21 January 2015

Best-selling garbage

Fantasy | Deeply Odd and Innocent | Dean Koontz

I made the mistake of picking up two books by Dean Koontz, misled by the blurbs into thinking that they would be mildly entertaining fantasy. Instead, they are the worst of sanctimonious Christian-themed moralising, slightly worse than Christian-themed B-grade American movies. The characters are stereotypes, the fantasy is heavy-handed and one-dimensional, the moralising is constant, grating, and soaked with Christian religious assumptions and new age nonsense.

In Deeply Odd, the main character has a 'psychic magnetism' which helps him identify evil people. One of whom is able to hide in a parallel dimension to avoid being noticed while he wreaks havoc, murdering parents and kidnapping children who are to be killed in a rite by a cabal of satanists to bring the devil into the world. Odd Thomas gets deus ex machina help from wondrous people who are all turning into 'smooth and fully blue' souls, whatever that means, and assorted ghosts. There is no real tension, the story is boring, the pace is plodding, and we are constantly told about his goodness in lengthy paragraphs divorced from the story itself. Most of the conversations are peppered with Thomas 'ma'am'ing the old lady who pops up in a souped-up limousine when he needs a ride. Each conversation belabours some silly point over two or three pages, which really needed a couple of crisp sentences.

Innocent is worse. Addison Goodheart has a face that immediately drives anyone who sees him, or even just his eyes, into attempted murder. Even his mother cannot resist beyond about 8 years, and commits suicide to avoid killing him. He reaches a city, where he is adopted by a man with the same kind of face. They hide in an underground room built long ago, furnished and having had electricity run to it, because god must have wanted it. Yes, seriously, that's what Koontz says. Food is 'donated' to them via a church where a 'good man' has given them a key to the storeroom. Education comes from midnight sallies to the local library. Addison meets a girl there, who is being chased by an evil man who steals antique books, has murdered her father (a millionaire) and wants to rape her. Yes, you guessed it, same as I did after about 20 pages: Addison looks so innocent that people immediately want to beat him dead. Seriously?? No, no, this is inevitable, because he does not have any original sin in him, and ordinary persons go into a frenzy of jealous murder at one glance. Eventually, everyone in the world is killed except a few kids like him and the girl, by a virus which the planet has come up with to finally get rid of bad humanity. The good priest restrains himself from killing them long enough to perform a Christian wedding ceremony. Dogs and kids live happily after on fruits. Fruits.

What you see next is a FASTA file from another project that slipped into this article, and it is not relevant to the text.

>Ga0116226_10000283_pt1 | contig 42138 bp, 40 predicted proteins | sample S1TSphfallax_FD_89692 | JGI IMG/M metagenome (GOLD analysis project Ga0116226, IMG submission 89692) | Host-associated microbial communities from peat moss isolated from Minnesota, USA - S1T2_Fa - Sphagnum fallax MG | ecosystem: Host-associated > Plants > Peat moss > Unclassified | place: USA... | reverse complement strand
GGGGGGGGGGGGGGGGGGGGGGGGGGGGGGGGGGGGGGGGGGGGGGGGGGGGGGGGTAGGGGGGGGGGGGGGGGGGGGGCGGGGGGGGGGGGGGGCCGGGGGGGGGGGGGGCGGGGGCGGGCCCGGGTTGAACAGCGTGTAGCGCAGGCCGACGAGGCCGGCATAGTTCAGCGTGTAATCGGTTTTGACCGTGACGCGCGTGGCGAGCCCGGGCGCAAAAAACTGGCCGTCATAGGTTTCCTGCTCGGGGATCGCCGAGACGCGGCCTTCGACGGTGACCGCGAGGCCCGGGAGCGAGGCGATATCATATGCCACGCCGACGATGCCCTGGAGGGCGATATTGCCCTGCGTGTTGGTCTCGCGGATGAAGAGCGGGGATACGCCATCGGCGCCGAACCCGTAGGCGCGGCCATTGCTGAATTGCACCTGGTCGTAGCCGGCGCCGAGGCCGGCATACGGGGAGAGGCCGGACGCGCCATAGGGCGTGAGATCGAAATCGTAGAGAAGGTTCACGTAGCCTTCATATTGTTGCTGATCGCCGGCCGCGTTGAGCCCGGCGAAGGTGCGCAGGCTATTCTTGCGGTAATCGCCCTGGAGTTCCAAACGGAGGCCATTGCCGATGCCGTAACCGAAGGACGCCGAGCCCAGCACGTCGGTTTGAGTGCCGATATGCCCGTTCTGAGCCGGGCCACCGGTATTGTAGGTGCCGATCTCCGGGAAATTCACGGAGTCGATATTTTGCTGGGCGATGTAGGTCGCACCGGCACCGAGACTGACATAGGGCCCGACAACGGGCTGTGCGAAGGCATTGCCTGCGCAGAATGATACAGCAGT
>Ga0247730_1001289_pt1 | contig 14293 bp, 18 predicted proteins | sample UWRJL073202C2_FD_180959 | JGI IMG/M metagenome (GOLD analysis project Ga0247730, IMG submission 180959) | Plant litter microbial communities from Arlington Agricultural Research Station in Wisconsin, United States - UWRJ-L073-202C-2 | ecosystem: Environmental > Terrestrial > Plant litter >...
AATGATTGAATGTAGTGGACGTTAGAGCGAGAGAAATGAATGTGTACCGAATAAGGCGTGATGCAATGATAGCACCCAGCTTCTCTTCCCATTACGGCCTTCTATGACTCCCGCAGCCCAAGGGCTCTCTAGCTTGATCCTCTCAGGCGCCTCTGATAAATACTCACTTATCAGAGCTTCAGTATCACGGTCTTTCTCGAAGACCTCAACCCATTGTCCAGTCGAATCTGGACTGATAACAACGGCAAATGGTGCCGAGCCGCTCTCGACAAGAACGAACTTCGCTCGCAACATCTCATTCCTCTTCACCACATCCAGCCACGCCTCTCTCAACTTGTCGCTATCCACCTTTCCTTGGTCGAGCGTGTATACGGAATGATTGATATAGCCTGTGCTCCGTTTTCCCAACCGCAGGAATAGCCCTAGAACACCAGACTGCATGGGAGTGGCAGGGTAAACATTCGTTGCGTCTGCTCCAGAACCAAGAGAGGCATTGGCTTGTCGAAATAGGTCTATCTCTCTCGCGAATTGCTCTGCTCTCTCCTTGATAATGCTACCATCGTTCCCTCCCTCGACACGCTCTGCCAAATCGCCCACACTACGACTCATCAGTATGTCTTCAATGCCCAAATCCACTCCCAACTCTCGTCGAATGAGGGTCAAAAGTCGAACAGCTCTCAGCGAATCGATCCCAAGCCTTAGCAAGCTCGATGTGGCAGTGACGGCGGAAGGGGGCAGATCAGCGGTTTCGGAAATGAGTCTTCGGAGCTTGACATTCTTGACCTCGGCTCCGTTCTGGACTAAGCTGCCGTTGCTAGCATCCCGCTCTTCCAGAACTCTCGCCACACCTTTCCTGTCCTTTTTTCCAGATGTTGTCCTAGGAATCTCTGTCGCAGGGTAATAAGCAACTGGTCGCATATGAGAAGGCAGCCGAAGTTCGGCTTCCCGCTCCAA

This author has a truly warped image of people. They are either idiots blundering through life with no purpose other than to provide victims for evil people, or so naturally bad that goodness drives them to murder. The goodness itself is so because it is declared so, and so saccharine that it is nauseous. Every fantasy trope from bad Christian American movies is there. There is no depth of characterisation, there is no tension in the plot, the situations are contrived and unreal, you can feel no sympathy for the protagonists, and no identification with their goals, let alone their thinking processes. Per Koontz, the only goodness in the world was in the 1930s or earlier. Modern life is inherently evil. The only good that technology brings is trucks and guns, which can be used to zoom up to and blow apart the bad guys. Government is in place only to give a chance for evil people to enslave the unthinking multitude with fear, despair, technology, whatever else he doesn't like. Perhaps excepting the god-ordained dollar.

I began to wonder why I bothered to learn to read if stuff like this litters the world! The tragedy is that these are best-sellers. Which perhaps explains why televangelists are millionaires, and why religious rightists are thriving. Now excuse me while I go off and retch.


  1. Transitional phrases are useful for showing the reader where one section ends and another begins. It may be helpful to see them as the written equivalent of the kinds of spoken cues used in formal speeches that signal the end of one set of ideas and the beginning of another. In essence, they lead the reader from one section of the paragraph of another au.essay-writing-place.com.